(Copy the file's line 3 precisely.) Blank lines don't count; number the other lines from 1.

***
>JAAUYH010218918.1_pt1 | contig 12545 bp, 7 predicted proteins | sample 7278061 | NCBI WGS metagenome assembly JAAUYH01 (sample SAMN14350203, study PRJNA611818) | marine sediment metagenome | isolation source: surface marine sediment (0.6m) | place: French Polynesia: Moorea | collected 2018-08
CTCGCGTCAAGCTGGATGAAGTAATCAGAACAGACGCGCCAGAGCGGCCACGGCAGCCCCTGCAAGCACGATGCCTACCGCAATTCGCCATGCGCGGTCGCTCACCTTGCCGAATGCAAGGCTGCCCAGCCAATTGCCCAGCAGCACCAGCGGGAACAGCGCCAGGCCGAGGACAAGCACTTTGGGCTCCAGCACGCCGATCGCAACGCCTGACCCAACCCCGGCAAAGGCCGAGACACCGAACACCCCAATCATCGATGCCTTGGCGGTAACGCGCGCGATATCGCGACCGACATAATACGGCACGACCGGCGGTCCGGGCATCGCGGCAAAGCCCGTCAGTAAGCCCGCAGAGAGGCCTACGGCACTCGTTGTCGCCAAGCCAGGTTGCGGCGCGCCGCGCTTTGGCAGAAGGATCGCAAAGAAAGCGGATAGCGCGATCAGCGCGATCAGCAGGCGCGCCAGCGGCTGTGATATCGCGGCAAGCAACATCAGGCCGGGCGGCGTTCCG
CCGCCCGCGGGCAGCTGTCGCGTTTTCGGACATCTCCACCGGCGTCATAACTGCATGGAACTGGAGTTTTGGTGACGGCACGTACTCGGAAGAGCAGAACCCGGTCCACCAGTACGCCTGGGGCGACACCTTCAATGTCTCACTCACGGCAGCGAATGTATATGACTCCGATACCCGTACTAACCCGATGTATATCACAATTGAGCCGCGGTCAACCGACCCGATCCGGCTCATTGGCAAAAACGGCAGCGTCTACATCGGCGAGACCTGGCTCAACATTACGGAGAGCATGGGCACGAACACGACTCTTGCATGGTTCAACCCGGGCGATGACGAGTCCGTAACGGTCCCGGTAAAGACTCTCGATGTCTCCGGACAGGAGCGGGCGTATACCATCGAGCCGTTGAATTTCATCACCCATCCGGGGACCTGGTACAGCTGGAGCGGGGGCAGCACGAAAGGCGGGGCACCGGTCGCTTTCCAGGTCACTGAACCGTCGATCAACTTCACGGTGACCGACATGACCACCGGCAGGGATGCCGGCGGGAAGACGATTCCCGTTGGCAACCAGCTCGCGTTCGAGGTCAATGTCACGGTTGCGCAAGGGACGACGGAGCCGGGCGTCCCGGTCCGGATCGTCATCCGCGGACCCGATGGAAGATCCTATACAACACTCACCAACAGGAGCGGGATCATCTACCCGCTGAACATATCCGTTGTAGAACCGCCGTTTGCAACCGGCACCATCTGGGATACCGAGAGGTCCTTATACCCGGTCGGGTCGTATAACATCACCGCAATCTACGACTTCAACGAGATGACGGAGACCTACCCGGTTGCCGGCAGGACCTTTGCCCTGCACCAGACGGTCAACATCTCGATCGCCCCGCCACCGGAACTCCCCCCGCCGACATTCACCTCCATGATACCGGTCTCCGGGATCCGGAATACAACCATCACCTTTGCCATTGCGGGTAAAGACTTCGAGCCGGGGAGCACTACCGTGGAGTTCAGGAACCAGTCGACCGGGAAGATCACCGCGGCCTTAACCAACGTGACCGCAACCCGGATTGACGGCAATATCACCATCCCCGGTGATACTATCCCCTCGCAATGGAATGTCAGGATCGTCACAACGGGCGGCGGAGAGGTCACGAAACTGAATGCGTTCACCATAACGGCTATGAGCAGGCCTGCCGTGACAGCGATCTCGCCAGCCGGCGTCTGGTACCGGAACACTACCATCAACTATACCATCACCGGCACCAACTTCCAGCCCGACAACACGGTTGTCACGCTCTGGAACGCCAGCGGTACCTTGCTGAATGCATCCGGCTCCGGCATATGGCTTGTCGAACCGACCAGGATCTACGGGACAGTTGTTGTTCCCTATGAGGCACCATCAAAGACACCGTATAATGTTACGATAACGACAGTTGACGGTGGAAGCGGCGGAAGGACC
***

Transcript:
CCGCCCGCGGGCAGCTGTCGCGTTTTCGGACATCTCCACCGGCGTCATAACTGCATGGAACTGGAGTTTTGGTGACGGCACGTACTCGGAAGAGCAGAACCCGGTCCACCAGTACGCCTGGGGCGACACCTTCAATGTCTCACTCACGGCAGCGAATGTATATGACTCCGATACCCGTACTAACCCGATGTATATCACAATTGAGCCGCGGTCAACCGACCCGATCCGGCTCATTGGCAAAAACGGCAGCGTCTACATCGGCGAGACCTGGCTCAACATTACGGAGAGCATGGGCACGAACACGACTCTTGCATGGTTCAACCCGGGCGATGACGAGTCCGTAACGGTCCCGGTAAAGACTCTCGATGTCTCCGGACAGGAGCGGGCGTATACCATCGAGCCGTTGAATTTCATCACCCATCCGGGGACCTGGTACAGCTGGAGCGGGGGCAGCACGAAAGGCGGGGCACCGGTCGCTTTCCAGGTCACTGAACCGTCGATCAACTTCACGGTGACCGACATGACCACCGGCAGGGATGCCGGCGGGAAGACGATTCCCGTTGGCAACCAGCTCGCGTTCGAGGTCAATGTCACGGTTGCGCAAGGGACGACGGAGCCGGGCGTCCCGGTCCGGATCGTCATCCGCGGACCCGATGGAAGATCCTATACAACACTCACCAACAGGAGCGGGATCATCTACCCGCTGAACATATCCGTTGTAGAACCGCCGTTTGCAACCGGCACCATCTGGGATACCGAGAGGTCCTTATACCCGGTCGGGTCGTATAACATCACCGCAATCTACGACTTCAACGAGATGACGGAGACCTACCCGGTTGCCGGCAGGACCTTTGCCCTGCACCAGACGGTCAACATCTCGATCGCCCCGCCACCGGAACTCCCCCCGCCGACATTCACCTCCATGATACCGGTCTCCGGGATCCGGAATACAACCATCACCTTTGCCATTGCGGGTAAAGACTTCGAGCCGGGGAGCACTACCGTGGAGTTCAGGAACCAGTCGACCGGGAAGATCACCGCGGCCTTAACCAACGTGACCGCAACCCGGATTGACGGCAATATCACCATCCCCGGTGATACTATCCCCTCGCAATGGAATGTCAGGATCGTCACAACGGGCGGCGGAGAGGTCACGAAACTGAATGCGTTCACCATAACGGCTATGAGCAGGCCTGCCGTGACAGCGATCTCGCCAGCCGGCGTCTGGTACCGGAACACTACCATCAACTATACCATCACCGGCACCAACTTCCAGCCCGACAACACGGTTGTCACGCTCTGGAACGCCAGCGGTACCTTGCTGAATGCATCCGGCTCCGGCATATGGCTTGTCGAACCGACCAGGATCTACGGGACAGTTGTTGTTCCCTATGAGGCACCATCAAAGACACCGTATAATGTTACGATAACGACAGTTGACGGTGGAAGCGGCGGAAGGACC